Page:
The present perfect is formed from the present tense of the verb have and the past participle of a verb:

The present perfect continuous is formed with have/has been and the -ing form of the verb:

Use

We use the present perfect tense:

  • for something that started in the past and continues in the present:

They’ve been married for nearly fifty years.
She has lived in Liverpool all her life.

Note: We normally use the present perfect continuous for this:

She has been living in Liverpool all her life.
It’s been raining for hours.

  •  for something we have done several times in the past and continue to do:

I’ve played the guitar ever since I was a teenager.
He has written three books and he is working on another one.
I’ve been watching that programme every week.

We often use a clause with since to show when something started in the past:

They’ve been staying with us since last week.
I have worked here since I left school.
I’ve been watching that programme every week since it started.

  • when we are talking about our experience up to the present:


Note: We often use the adverb ever to talk about experience up to the present:

My last birthday was the worst day I have ever had.

Note: and we use never for the negative form:

Have you ever met George?
Yes, but I’ve never met his wife.

  • for something that happened in the past but is important at the time of speaking:

I can’t get in the house. I’ve lost my keys.
Teresa isn’t at home. I think she has gone shopping.
I’m tired out. I’ve been working all day.

 

 We use the present perfect of be when someone has gone to a place and returned:

A: Where have you been?
B: I’ve just been out to the supermarket.

A: Have you ever been to San Francisco?
B: No, but I’ve been to Los Angeles.

But when someone has not returned we use have/has gone:

A: Where is Maria? I haven’t seen her for weeks.
B: She's gone to Paris for a week. She’ll be back tomorrow.

We often use the present perfect with time adverbials which refer to the recent past:

just; only just; recently;

Scientists have recently discovered a new breed of monkey.
We have just got back from our holidays.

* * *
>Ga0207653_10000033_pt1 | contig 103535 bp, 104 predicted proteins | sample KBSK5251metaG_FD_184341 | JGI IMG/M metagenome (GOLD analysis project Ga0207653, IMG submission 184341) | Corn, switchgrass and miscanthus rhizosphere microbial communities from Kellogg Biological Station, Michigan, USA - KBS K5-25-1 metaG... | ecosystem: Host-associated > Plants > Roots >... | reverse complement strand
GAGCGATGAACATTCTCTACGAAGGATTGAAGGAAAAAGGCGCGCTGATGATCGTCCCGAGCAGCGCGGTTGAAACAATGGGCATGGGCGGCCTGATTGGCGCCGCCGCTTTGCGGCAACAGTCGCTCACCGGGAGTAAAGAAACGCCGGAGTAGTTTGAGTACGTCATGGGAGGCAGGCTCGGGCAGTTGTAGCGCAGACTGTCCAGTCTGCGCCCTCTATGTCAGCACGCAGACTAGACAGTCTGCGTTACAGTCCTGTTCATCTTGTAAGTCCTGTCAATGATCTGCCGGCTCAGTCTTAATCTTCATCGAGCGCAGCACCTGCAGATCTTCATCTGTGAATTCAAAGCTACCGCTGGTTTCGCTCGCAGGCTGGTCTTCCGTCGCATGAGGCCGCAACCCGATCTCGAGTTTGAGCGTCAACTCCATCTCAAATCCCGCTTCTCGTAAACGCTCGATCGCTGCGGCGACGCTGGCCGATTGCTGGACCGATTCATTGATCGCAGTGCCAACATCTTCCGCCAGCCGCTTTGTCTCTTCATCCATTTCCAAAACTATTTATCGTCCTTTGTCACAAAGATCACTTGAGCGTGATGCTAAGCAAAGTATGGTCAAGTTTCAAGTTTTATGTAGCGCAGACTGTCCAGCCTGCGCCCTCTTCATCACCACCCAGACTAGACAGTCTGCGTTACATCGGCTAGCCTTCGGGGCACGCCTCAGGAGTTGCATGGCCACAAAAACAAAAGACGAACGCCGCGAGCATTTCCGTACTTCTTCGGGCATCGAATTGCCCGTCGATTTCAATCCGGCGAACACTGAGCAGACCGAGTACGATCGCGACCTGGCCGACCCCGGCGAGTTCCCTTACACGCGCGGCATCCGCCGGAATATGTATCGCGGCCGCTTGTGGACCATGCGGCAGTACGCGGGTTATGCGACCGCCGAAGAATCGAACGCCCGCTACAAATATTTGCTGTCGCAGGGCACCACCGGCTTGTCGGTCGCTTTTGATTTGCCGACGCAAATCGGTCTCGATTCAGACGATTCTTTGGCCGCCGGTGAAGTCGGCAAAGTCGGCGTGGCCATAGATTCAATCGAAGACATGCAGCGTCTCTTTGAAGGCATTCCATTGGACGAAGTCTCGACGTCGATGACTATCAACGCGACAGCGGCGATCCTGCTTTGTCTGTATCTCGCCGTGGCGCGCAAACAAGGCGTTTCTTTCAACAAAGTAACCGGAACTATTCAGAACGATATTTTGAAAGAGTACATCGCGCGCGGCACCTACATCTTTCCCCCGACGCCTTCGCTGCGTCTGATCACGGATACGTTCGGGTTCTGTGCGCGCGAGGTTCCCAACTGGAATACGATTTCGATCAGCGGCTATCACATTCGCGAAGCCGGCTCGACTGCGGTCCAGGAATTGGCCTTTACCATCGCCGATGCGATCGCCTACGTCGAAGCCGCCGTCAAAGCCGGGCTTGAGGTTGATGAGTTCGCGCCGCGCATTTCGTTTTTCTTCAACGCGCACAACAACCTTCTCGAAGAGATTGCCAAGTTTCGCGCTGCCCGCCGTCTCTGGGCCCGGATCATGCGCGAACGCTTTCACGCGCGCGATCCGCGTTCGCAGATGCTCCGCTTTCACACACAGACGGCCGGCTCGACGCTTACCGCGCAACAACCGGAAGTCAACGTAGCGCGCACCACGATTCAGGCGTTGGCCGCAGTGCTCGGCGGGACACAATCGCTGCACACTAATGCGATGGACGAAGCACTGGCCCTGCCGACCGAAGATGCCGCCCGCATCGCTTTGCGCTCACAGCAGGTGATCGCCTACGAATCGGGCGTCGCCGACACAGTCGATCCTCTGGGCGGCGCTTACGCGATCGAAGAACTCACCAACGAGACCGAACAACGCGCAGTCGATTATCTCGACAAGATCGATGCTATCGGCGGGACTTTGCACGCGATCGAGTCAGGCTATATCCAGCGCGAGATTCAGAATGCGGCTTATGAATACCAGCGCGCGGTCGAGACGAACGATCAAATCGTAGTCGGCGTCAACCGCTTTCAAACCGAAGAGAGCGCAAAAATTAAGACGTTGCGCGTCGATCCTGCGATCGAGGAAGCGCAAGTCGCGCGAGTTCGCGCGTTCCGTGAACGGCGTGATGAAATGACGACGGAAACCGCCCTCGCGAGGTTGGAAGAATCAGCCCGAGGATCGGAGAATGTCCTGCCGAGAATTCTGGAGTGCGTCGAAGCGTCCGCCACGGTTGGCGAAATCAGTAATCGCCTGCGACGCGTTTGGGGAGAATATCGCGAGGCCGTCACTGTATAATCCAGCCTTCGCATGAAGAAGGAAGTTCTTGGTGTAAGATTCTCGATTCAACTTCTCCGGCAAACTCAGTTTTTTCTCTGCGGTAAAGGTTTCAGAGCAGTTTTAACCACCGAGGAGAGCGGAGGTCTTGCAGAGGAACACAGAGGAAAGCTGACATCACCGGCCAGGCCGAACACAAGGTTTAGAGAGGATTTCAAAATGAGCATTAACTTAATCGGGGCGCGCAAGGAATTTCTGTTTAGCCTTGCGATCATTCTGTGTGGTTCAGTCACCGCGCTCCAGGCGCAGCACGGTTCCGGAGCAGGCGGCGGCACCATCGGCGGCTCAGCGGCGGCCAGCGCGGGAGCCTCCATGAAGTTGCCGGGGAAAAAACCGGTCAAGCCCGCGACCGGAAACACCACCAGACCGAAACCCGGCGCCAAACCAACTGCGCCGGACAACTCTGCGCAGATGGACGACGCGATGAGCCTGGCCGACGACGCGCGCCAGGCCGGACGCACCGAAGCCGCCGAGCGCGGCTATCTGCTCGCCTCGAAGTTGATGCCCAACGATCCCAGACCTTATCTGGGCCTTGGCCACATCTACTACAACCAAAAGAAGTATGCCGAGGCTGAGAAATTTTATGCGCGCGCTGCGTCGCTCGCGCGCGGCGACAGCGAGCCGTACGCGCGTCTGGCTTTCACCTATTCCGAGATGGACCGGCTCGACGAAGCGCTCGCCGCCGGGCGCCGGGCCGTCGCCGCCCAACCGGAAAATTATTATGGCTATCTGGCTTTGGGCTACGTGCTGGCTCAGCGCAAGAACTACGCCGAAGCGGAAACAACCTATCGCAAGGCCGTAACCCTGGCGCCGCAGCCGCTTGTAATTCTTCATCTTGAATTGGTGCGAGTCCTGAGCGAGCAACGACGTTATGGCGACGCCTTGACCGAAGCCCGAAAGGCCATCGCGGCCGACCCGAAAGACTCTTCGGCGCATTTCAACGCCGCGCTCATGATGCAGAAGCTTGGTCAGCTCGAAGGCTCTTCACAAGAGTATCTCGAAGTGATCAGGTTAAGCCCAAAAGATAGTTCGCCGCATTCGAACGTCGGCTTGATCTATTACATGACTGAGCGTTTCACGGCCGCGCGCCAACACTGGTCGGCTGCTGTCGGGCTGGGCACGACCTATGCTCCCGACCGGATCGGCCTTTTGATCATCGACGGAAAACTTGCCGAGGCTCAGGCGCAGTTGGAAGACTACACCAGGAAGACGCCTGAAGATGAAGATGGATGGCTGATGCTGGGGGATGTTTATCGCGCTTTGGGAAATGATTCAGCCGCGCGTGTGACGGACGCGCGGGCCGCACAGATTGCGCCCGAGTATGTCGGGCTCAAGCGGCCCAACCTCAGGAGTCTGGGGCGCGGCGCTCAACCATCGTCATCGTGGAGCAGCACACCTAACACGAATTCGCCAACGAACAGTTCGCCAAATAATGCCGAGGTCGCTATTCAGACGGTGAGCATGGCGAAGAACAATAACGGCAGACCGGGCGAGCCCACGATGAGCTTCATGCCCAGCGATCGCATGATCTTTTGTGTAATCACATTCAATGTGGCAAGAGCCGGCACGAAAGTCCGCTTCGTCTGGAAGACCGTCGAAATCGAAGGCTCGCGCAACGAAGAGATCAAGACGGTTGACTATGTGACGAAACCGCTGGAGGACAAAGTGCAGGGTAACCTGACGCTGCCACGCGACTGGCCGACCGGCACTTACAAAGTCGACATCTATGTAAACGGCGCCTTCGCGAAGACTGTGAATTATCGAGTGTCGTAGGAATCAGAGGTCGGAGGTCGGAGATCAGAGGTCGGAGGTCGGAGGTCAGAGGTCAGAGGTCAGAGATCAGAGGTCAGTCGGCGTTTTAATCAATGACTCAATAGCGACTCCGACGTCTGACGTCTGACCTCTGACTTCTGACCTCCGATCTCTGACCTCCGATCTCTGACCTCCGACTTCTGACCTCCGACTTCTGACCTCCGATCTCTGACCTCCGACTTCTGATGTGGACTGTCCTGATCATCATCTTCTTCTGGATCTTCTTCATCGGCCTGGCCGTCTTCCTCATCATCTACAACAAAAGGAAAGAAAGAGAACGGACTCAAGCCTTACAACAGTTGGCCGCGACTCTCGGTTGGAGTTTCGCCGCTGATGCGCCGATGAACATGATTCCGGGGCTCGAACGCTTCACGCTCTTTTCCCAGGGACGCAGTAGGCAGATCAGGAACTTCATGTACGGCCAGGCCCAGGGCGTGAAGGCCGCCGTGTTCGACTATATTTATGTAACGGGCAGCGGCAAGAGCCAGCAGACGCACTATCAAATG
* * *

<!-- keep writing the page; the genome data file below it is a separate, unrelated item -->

or adverbials which include the present:

ever (in questions); so far; until now; up to now; yet (in questions and negatives)

Have you ever seen a ghost?
Where have you been up to now?
Have you finished your homework yet?
No, so far I’ve only done my history.

WARNING:

We do not use the present perfect with an adverbial which refers to past time which is finished:

I have seen that film yesterday.
We have just bought a new car last week.
When we were children we have been to California.

But we can use it to refer to a time which is not yet finished:

Have you seen Helen today?
We have bought a new car this week.

   

Exercise

Section: 

Comments

hello
I've just finished learning this lesson;it's such useful and helpful; I've been confused with these two tenses for i started learning English ; It look more clear than before now ; but I have a question.I see that we use  the present perfect and the present perfect continuous in the same cases ; why then there are two forms to express one time? would you explain me; please?
thank you.

Hello,
The difference between the present prefect and the present perfect continuous is, of course, that one uses the continuous aspect (click on that link to find out more) and the other doesn't.
If you think about it. the perfect aspect also can be used to talk about events at the same time as non-perfect verbs. For example, 'She'd met him before.' (past perfect) and 'She met him last week' (past simple) both talk about the same time, the past.
So the continuous and perfective aspects aren't just about time, they are about the way that an event or situation is described. To describe it in a very general way, the continuous aspect describes something as being in progress and the perfective aspect describes something as being completed.
I hope that helps.
Best wishes,
Adam
The LearnEnglish Team

Hi, i am a new enter. I have an ask to do. Is not the first example wrong?
"they've been married for nearly fifty years" should not it be "they have married for nearly fifty years"?
Please help me to understand.
Thank you for your help

very clear,
thank you all
 

it's easy...
i've got all correct.

I always had problems with Present Perfect, but this English Grammar helped me a lot! Thank you British Council :D

Hello.
Could you give some information on Present Perfect and Past Simple compared, please.
Thank you.

Million thank to B.C for learning English.

this tense is confusing me alot, but  I'm still working on it

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